Was the treatment clustered?

Experiment Characteristics

Sample size: planned number of clusters
445 firms
Sample size: planned number of observations
445 firms, 3 pre-treatment observations, 7 post-treatment observations
Sample size (or number of clusters) by treatment arms
67 training treatment, 67 info treatment, 311 control; spillover effects to control group firms will be measured using number of baseline network connections in the training and info treatment groups
Minimum detectable effect size for main outcomes (accounting for sample design and clustering)

Institutional Review Boards (IRBs)

IRB Name
Human Subjects Committee for Innovations for Poverty Action IRB-USA
IRB Approval Date
IRB Approval Number
Analysis Plan

Analysis Plan Documents

Ghana Firm Networks PAP

MD5: 36ff8ae2e1b6ea28e9540cc8b01c2c07

SHA1: 6a2b207de9cbc26c67bea6b7b6a3508b33c73bbe

Uploaded At: March 05, 2015


Post Trial Information

Study Withdrawal

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Is the intervention completed?
Intervention Completion Date
October 01, 2016, 12:00 +00:00
Data Collection Complete
Data Collection Completion Date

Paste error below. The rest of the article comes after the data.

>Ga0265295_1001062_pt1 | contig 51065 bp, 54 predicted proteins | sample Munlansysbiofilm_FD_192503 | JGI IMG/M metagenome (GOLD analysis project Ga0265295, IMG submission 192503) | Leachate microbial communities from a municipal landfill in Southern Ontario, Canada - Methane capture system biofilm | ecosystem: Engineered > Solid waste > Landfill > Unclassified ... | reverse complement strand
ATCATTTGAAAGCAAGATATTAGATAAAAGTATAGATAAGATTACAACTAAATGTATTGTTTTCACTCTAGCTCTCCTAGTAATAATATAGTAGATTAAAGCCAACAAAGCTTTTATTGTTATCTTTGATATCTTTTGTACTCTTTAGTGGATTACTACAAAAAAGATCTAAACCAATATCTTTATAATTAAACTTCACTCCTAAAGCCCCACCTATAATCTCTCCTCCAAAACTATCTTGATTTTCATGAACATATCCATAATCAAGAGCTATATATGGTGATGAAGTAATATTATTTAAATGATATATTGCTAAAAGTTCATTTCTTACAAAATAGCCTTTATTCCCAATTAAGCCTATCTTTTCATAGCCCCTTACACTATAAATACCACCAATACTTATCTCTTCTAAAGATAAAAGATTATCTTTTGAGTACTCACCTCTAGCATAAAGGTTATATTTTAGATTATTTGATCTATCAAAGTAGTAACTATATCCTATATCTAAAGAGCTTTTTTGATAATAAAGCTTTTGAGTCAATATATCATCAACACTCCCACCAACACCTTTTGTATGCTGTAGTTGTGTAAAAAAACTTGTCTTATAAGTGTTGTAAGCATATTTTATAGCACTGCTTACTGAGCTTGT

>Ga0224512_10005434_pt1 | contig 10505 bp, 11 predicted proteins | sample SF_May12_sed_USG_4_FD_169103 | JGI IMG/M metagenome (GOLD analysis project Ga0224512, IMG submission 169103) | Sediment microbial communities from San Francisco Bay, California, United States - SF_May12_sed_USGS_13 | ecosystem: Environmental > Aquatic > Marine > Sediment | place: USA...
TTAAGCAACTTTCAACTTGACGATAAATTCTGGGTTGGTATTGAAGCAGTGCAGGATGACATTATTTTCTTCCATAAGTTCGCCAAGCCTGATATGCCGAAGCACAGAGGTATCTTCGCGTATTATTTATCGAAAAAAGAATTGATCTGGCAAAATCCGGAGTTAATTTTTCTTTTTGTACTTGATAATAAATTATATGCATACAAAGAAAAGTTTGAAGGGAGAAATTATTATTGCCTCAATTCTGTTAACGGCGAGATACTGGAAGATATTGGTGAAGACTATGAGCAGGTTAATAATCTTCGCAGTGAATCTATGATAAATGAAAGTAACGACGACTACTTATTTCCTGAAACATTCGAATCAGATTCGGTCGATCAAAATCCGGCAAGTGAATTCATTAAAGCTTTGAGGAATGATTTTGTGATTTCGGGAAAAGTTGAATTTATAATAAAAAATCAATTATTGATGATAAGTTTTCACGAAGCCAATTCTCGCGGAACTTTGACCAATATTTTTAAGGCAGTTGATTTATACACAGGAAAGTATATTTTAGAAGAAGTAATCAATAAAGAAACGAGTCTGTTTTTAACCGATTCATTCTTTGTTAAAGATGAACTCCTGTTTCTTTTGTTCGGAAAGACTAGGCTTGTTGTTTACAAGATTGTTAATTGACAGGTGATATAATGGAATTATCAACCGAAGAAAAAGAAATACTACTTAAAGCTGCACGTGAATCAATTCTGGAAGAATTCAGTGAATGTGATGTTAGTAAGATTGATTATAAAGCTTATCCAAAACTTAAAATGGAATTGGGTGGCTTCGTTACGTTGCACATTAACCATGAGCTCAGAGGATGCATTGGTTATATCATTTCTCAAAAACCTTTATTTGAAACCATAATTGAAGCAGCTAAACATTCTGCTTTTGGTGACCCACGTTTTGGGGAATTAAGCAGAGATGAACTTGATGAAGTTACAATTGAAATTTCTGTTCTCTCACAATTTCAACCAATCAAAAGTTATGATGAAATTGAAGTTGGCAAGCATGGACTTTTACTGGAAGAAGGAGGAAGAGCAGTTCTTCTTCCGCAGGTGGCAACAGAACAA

October 01, 2016, 12:00 +00:00
Final Sample Size: Number of Clusters (Unit of Randomization)
417 firms
Was attrition correlated with treatment status?
Final Sample Size: Total Number of Observations
417 firms
Final Sample Size (or Number of Clusters) by Treatment Arms
15% of firms invited to training, 50% of firms received demand shock (cross-cut)
Data Publication

Data Publication

Is public data available?

Program Files

Program Files
Reports, Papers & Other Materials

Relevant Paper(s)

This paper reports on an experiment that brings insights from the literature on demand-side determinants of technology adoption to the study of peer-to-peer diffusion. We develop a custom weaving technique and randomly
seed training into a real network of garment making firm owners in Ghana. Training leads to limited adoption
among trainees, but little to no diffusion to non-trainees. In a second phase, we cross-randomize demand for
the technique. Demand shocks increase adoption of the technology in both groups and diffusion to untrained
firms, generated by a pattern in which trained firm owners teach approximately 400% more of their peers if
they are randomly assigned to the demand intervention. We find no evidence that our main effects are driven
by differences in ability (learning-by-doing) or other adoption-based mechanisms. Rather, our findings are most
consistent with the demand intervention generating differential willingness to diffuse among potential teachers.
Morgan Hardy, Jamie McCasland, It takes two: Experimental evidence on the determinants of technology diffusion, Journal of Development Economics, Volume 149, 2021, 102600, ISSN 0304-3878.

Reports & Other Materials